Leave your loved ones prepared to lose you

I recently spent a very enjoyable afternoon at The Mere Brook House, an award-winning venue on the edge of the beautiful and picturesque village of Thornton Hough.  I can, without doubt, recommend their flapjacks and tiffin!

I was there was to deliver a seminar in conjunction with KER Consulting and Vantage Law.  Entitled “Taking Control of Your Affairs”, the seminar focused on preparing your family for something that is always a difficult subject to broach: your death.

We covered estate planning, wills, lasting powers of attorney and funeral ceremonies.  In brief, “Leave Your Loved Ones Prepared to Lose You”.

At the time of your death, it will be helpful and reassuring to your loved ones to know where your will is.  Ideally, you will have also provided them with a Letter of Wishes and the details of any insurance policies you have taken.  Having all of these to hand will save your loved ones from additional stress at this difficult time, as well as avoiding any unnecessary implication to finances.

My part of the seminar included a “Fact or Fiction?” section about funerals.

Did you know:

  • that there are no laws governing funerals?
  • that you can actually bury your loved one on your own land? However, it may reduce the price of your house and you need to check if there is a covenant on the land.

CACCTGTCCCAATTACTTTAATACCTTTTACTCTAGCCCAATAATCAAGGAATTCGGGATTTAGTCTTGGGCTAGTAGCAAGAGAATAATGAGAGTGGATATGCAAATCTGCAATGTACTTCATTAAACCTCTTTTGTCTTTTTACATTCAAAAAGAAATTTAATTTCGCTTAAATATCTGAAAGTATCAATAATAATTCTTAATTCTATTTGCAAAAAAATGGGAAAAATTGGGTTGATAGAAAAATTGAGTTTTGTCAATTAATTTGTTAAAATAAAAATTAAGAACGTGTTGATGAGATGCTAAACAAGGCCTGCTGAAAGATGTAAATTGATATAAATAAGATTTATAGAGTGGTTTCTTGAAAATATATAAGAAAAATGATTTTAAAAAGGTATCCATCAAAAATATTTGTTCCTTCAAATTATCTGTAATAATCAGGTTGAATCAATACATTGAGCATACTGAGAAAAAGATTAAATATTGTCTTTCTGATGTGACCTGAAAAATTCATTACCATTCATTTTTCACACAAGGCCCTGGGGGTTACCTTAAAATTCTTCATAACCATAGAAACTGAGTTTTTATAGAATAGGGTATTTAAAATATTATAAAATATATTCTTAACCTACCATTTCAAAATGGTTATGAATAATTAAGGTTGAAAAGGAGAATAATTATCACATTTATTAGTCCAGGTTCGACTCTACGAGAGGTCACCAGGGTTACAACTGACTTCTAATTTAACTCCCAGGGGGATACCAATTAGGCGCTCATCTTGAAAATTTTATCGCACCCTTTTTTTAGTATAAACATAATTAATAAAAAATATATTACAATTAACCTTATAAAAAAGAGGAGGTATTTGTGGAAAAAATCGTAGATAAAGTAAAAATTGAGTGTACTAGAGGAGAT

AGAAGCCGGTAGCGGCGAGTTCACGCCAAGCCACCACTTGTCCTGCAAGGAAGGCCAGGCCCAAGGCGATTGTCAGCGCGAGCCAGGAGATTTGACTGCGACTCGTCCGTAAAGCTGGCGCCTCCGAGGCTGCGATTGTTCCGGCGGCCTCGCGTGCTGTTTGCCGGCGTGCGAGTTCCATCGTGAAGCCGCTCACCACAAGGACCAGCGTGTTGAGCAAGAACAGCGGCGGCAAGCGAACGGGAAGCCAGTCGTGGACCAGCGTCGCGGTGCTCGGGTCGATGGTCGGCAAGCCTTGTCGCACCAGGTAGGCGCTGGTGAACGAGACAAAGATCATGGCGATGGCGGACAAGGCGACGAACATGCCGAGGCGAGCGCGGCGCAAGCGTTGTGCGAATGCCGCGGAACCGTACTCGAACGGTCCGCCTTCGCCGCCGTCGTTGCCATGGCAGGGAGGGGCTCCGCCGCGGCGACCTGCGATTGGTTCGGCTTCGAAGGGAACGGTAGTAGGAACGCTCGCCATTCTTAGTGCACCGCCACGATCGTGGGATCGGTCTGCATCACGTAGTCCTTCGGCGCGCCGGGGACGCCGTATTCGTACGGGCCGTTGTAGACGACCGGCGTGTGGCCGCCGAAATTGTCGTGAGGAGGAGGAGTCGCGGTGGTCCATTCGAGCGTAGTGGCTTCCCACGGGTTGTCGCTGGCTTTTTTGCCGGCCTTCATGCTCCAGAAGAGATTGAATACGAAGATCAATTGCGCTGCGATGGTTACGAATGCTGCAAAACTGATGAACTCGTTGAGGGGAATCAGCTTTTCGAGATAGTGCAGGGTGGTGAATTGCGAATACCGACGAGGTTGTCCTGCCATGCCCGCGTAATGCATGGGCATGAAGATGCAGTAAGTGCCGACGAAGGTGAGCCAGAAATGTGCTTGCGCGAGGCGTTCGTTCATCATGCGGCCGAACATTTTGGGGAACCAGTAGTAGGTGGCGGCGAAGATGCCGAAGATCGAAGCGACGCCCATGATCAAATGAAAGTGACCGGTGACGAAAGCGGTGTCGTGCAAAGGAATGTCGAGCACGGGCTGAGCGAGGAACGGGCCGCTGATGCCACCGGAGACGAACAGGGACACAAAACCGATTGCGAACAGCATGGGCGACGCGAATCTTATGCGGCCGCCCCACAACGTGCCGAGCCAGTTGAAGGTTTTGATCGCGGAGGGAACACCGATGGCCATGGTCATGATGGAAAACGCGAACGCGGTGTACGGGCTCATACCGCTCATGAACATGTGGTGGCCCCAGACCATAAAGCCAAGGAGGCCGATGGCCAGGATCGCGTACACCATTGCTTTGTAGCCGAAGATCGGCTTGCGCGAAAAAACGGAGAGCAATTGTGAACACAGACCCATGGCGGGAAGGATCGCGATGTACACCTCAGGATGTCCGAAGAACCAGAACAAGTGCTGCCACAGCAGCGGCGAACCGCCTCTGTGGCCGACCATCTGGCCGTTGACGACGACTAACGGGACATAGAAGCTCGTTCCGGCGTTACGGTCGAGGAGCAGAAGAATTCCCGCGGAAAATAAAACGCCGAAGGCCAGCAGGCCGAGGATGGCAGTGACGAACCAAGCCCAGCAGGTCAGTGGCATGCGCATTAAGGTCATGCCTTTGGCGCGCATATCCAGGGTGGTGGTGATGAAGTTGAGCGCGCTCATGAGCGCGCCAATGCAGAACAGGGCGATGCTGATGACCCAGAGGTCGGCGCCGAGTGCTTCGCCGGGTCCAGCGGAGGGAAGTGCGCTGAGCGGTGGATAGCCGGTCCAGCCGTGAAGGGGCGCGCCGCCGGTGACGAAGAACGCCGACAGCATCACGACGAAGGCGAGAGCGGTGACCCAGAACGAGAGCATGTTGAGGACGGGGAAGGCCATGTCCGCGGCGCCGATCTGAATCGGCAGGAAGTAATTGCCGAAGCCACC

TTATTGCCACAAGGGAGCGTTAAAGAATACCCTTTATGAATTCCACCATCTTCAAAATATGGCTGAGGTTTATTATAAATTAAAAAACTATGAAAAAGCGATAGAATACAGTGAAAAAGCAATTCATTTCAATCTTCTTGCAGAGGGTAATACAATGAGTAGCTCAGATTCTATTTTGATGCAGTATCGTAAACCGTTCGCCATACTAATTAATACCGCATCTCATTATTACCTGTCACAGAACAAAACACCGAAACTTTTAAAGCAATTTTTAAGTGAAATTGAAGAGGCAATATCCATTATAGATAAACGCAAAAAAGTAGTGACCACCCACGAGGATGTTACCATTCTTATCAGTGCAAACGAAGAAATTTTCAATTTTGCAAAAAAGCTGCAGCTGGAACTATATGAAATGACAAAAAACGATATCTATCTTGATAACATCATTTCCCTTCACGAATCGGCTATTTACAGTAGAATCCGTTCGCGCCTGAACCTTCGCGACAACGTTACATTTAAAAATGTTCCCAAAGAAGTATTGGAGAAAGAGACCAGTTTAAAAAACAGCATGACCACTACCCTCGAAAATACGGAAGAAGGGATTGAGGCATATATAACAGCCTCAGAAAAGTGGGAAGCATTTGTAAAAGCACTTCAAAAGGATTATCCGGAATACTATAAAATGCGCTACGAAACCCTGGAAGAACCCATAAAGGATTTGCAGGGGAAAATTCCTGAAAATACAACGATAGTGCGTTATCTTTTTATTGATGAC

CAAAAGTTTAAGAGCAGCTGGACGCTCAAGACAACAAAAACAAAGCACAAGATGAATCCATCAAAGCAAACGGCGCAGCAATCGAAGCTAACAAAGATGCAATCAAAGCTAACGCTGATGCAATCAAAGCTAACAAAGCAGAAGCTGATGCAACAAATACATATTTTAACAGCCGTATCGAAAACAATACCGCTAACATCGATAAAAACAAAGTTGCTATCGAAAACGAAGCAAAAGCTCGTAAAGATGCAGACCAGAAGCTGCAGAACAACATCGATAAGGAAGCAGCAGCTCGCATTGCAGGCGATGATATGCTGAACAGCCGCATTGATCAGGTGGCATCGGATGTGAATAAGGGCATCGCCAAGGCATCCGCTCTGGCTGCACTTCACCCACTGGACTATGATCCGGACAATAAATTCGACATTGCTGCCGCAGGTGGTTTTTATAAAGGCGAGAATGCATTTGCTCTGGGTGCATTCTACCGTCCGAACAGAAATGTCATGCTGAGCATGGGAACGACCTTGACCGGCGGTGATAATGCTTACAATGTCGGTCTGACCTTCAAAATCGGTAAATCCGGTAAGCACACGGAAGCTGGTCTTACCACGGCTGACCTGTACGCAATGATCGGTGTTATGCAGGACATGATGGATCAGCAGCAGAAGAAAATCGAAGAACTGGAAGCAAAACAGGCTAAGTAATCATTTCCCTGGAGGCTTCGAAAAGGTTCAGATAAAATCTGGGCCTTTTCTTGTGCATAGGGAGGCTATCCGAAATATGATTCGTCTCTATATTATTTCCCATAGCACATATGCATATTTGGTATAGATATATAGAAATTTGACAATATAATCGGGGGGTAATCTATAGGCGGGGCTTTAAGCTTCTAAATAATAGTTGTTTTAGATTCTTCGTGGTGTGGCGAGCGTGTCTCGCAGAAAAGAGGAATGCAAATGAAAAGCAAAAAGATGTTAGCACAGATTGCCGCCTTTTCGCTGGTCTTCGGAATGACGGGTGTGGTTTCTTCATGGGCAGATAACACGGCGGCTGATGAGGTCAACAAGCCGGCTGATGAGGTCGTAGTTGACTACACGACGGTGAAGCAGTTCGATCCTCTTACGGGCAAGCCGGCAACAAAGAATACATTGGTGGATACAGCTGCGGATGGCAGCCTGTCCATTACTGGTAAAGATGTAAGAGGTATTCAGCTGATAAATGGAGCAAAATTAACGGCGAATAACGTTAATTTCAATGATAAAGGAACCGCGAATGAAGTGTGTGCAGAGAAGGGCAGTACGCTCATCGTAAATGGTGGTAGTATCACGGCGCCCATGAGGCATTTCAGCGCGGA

• that you don’t actually have to have a funeral for your loved one?

In my view, a funeral helps us move from life before a loved one’s death to life after their death.  A funeral is a public, traditional and symbolic means of expressing our beliefs, thoughts and feelings about the death of someone we love.  A funeral may also help us find meaning and purpose in our continued living, even in the face of our loss.

That is why a well-written, personalised service that paints a true picture of the person we have lost is so very important.  A service delivered with warmth and feeling by someone such as a Celebrant, who has taken the time to sit with a family, sometimes for hours, finding out about the person they have lost, can make all the difference to how the family comes to terms with their loved one’s death.

A Celebrant can help with choosing the right music, a reading or a poem; they can even assist in helping a family member write their own personal eulogy.

As a Civil Celebrant, not a Humanist, a hymn, a religious reading or a prayer can be included in the funeral service. Using a Celebrant gives you and your family choices to ensure the service is perfect.